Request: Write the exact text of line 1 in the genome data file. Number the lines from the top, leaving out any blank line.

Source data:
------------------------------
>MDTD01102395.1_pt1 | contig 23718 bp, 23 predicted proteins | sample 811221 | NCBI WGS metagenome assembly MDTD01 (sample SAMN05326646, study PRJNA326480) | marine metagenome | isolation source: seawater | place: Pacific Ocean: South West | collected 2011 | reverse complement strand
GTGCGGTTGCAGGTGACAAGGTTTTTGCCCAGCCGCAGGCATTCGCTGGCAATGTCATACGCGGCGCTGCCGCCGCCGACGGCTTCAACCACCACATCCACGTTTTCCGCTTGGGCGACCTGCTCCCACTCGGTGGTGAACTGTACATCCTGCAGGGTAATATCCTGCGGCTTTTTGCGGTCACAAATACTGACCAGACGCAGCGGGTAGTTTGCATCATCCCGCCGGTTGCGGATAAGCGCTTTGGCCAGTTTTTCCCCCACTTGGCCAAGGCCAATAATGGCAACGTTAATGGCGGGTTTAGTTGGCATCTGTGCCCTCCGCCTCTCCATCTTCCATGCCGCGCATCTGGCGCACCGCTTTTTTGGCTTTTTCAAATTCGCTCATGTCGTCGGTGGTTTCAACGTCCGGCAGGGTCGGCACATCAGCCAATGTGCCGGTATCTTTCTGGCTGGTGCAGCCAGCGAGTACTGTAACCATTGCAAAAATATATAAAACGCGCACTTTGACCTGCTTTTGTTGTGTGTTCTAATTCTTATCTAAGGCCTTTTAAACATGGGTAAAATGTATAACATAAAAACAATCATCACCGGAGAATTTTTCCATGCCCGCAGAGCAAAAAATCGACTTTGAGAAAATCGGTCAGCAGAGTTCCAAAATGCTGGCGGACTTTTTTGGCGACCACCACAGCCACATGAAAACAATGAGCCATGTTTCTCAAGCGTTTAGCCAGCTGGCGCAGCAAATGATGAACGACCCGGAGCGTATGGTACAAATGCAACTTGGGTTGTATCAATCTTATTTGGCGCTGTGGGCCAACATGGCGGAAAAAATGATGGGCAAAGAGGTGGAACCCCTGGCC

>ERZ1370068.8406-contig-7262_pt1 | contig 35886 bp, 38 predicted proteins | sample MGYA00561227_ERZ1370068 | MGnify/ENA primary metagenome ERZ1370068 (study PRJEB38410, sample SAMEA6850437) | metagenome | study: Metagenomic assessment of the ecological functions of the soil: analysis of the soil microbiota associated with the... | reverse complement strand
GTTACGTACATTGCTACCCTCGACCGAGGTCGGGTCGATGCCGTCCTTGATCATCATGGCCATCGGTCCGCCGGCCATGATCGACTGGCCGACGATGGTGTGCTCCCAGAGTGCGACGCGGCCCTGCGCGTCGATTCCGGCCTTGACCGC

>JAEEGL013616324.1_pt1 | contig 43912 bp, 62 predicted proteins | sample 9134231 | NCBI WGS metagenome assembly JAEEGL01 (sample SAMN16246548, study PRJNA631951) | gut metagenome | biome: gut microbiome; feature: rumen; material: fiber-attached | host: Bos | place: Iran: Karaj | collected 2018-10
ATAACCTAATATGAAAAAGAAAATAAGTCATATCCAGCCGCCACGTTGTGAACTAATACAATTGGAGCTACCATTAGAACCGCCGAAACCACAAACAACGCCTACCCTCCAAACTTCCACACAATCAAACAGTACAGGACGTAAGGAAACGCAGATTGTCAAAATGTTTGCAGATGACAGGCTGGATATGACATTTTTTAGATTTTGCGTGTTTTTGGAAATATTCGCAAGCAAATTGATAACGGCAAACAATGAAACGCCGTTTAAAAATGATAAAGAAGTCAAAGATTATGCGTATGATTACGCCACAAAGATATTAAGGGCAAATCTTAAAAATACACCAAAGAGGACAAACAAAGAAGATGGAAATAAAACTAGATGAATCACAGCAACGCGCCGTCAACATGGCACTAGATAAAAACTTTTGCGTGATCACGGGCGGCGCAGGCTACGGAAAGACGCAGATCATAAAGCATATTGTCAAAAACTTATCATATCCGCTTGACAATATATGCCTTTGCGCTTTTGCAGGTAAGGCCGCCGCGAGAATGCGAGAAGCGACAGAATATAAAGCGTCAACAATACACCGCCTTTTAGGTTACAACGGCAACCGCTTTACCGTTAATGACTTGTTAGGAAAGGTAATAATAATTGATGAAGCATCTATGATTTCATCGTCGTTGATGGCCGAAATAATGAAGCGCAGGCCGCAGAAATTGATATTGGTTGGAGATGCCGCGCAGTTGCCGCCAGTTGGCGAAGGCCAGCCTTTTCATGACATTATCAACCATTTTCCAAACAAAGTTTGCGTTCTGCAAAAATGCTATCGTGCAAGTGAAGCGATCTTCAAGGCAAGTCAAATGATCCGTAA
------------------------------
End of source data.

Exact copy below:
>MDTD01102395.1_pt1 | contig 23718 bp, 23 predicted proteins | sample 811221 | NCBI WGS metagenome assembly MDTD01 (sample SAMN05326646, study PRJNA326480) | marine metagenome | isolation source: seawater | place: Pacific Ocean: South West | collected 2011 | reverse complement strand